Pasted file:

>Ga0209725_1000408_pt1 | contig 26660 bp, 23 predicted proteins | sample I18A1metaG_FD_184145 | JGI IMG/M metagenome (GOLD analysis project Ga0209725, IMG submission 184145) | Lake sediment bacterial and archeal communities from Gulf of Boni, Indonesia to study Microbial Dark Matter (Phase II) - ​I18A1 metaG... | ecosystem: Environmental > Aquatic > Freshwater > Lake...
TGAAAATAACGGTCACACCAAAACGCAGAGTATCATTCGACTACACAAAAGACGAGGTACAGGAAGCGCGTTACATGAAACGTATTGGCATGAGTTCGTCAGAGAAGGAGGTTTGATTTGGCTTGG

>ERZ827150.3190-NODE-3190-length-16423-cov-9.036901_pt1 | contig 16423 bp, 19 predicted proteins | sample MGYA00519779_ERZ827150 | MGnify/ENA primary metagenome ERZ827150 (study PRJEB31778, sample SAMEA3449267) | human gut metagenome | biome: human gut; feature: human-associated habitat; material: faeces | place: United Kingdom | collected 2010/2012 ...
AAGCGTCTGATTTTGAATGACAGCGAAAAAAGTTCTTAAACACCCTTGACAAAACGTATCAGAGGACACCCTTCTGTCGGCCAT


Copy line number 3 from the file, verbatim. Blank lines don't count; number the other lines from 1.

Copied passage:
>ERZ827150.3190-NODE-3190-length-16423-cov-9.036901_pt1 | contig 16423 bp, 19 predicted proteins | sample MGYA00519779_ERZ827150 | MGnify/ENA primary metagenome ERZ827150 (study PRJEB31778, sample SAMEA3449267) | human gut metagenome | biome: human gut; feature: human-associated habitat; material: faeces | place: United Kingdom | collected 2010/2012 ...